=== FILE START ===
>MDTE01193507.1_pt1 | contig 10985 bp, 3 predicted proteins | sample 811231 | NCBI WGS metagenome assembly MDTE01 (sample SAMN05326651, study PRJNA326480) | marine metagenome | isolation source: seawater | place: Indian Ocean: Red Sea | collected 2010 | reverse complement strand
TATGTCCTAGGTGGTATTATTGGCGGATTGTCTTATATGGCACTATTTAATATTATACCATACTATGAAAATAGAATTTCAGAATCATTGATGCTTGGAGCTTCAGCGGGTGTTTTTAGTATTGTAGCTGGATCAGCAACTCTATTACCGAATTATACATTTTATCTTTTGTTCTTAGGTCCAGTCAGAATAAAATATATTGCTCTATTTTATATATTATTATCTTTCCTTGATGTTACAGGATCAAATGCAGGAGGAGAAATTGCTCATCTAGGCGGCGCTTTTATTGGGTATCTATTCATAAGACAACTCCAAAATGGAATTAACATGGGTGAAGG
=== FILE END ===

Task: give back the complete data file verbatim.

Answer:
>MDTE01193507.1_pt1 | contig 10985 bp, 3 predicted proteins | sample 811231 | NCBI WGS metagenome assembly MDTE01 (sample SAMN05326651, study PRJNA326480) | marine metagenome | isolation source: seawater | place: Indian Ocean: Red Sea | collected 2010 | reverse complement strand
TATGTCCTAGGTGGTATTATTGGCGGATTGTCTTATATGGCACTATTTAATATTATACCATACTATGAAAATAGAATTTCAGAATCATTGATGCTTGGAGCTTCAGCGGGTGTTTTTAGTATTGTAGCTGGATCAGCAACTCTATTACCGAATTATACATTTTATCTTTTGTTCTTAGGTCCAGTCAGAATAAAATATATTGCTCTATTTTATATATTATTATCTTTCCTTGATGTTACAGGATCAAATGCAGGAGGAGAAATTGCTCATCTAGGCGGCGCTTTTATTGGGTATCTATTCATAAGACAACTCCAAAATGGAATTAACATGGGTGAAGG